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5 ways data can improve your grant-making

There are over 10,000 charitable foundations in the UK, and between them they generate a vast amount of data. But this data has not traditionally been seen as a resource in the same way that money has been. At NPC, we think this is a missed opportunity.

In our new report Valuing data: How to use it in your grant-making we outline how grant-makers can use data at both an individual and a collective level to improve their funding practice. So, drawing from the report’s findings, here are five simple ways that data can improve your giving, with some examples of initiatives already out there:

1. Building a better understanding of needs

Before you can develop a funding strategy or programme, or even select an issue or cause area, you want to understand the needs or the issue you are trying to address. There is a huge amount of data out there, particularly from public sector sources, but it’s not always easily accessible. More funders could take the lead from community foundations that are pulling together a picture of the issues in their local area, for example. Or from CentrePoint’s databank, a resource for anyone interested in the issue of youth homelessness.

2. Helping understand your impact and learn from experience

Data is a fantastic resource—as long as you know what questions you want to ask it. Many interviewees we spoke to are using it to learn and improve. For example, by looking at applications data to see if particular groups or parts of the country might be disadvantaged by the application process, or trialling different ways of presenting data to the board, prompting useful conversations among trustees and staff. The Esmée Fairbairn Foundation is combining data about grants with qualitative feedback from applicants and grantees to draw out learning about what works.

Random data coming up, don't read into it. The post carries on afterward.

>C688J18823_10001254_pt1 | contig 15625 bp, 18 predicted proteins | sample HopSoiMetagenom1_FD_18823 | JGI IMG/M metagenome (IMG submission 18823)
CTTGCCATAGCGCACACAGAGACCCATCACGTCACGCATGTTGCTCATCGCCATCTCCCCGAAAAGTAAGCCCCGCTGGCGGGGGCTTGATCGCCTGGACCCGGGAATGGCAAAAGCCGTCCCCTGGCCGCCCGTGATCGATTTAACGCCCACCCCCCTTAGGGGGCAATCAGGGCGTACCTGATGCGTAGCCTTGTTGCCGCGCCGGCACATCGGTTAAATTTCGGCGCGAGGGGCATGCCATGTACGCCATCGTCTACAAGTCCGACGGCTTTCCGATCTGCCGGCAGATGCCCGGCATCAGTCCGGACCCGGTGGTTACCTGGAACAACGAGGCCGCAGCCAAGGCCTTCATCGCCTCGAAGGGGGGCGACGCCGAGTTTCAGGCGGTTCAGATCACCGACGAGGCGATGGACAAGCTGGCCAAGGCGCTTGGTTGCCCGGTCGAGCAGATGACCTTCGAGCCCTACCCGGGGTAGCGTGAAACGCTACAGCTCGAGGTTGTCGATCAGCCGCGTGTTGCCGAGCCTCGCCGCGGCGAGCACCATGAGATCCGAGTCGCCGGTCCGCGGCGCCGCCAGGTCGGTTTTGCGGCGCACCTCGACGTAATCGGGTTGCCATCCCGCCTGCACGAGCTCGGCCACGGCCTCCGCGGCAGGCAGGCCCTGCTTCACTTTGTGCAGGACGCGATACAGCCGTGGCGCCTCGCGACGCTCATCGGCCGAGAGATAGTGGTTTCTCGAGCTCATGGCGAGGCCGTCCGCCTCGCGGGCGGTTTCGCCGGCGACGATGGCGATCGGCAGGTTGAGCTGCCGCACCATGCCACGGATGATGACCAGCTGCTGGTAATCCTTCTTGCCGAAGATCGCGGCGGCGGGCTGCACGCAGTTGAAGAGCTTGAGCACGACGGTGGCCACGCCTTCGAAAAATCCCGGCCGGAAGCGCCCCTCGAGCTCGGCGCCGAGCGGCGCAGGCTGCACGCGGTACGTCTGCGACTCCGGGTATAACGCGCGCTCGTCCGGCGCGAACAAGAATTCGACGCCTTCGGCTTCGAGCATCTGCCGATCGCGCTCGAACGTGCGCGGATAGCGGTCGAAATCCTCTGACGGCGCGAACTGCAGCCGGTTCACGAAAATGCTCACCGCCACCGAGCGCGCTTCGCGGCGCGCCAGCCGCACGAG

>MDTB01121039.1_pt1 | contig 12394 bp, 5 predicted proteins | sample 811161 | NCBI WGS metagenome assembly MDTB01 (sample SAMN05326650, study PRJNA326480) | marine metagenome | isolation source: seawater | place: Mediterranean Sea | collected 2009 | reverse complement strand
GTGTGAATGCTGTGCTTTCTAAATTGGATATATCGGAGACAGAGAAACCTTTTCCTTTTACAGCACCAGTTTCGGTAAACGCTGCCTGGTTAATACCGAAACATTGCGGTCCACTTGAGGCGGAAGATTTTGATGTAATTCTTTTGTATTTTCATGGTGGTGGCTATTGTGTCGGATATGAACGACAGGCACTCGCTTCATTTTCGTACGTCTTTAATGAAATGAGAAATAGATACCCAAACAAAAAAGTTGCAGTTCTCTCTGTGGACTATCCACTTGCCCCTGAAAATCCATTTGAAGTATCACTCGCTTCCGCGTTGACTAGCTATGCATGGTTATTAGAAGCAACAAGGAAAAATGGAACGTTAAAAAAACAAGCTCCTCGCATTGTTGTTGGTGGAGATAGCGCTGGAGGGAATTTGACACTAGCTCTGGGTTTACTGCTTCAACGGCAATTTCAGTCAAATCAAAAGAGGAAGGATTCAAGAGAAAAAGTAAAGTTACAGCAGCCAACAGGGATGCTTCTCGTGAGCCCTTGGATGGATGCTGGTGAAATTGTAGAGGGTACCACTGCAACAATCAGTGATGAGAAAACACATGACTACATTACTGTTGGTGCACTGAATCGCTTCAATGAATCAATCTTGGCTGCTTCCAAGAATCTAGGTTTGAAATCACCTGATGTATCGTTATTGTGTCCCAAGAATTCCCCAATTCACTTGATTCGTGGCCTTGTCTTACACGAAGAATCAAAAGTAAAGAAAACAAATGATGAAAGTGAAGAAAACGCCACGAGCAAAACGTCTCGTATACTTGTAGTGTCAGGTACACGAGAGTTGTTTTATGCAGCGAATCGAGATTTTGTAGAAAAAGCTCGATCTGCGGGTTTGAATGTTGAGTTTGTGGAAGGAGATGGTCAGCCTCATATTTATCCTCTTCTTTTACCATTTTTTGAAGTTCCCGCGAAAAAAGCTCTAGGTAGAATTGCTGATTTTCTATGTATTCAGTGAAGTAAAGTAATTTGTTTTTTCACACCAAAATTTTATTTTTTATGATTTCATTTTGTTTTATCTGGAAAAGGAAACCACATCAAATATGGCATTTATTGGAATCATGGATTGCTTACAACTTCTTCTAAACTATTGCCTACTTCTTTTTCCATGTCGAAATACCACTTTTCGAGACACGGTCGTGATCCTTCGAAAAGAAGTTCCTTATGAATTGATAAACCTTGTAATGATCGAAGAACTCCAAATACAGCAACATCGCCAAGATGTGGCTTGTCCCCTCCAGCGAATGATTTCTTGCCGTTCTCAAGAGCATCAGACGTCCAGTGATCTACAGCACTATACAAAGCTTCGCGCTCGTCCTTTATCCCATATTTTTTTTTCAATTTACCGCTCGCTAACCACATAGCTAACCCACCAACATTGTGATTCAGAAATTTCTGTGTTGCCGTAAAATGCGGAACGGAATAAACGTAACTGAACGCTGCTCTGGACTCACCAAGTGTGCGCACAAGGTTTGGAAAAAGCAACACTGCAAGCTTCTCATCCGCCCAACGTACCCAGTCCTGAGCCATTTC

3. Showing up patterns and trends

Data can allow you to identify patterns and trends, and provide evidence to confirm or challenge your perceptions. For example, staff at Buttle UK noticed that referral levels had dropped from some areas. They suspected this was due to cuts at referral agencies, rather than any drop in the level of need in those areas. By comparing internal data with census and other public sector data, they can make sure that grants continue to go to where they are needed most. Buttle UK had previously explored patterns in applications, leading the organisation to test whether bigger grants might lead to longer-term benefits for beneficiaries.

4. Supporting collaboration

Pooling data with three other major Scottish funders in order to identify cold spots has allowed the Lloyds TSB Foundation for Scotland to reach communities that its previous, responsive grant-making hadn’t reached. This work has had unexpected benefits: a closer relationship with the Scottish government—which shares a common interest in those communities—as well as support from other major funders, leading to co-funding a strategic programme of community empowerment in some of the areas identified.

5. Providing a resource for others

Funders are used to the idea of providing non-financial support, but how often do we think of data itself as a resource? Data about grants could help charities avoid wasting time on unsuitable applications, through initiatives like Beehive Giving. It would provide information about the sector as a whole to complement NCVO’s Civil Society Almanac. And it could help to build the philanthropy market—data about funding in the environmental sector pulled together by the Environmental Funders Network, for example, is used to advocate for more and better funding into that sector.

These are just five of the many ways that data can improve your giving. For more on these initiatives as well as more examples, take a look at the full report. And we’d love to hear about your own experiences—get in touch or let us know in the comments below.

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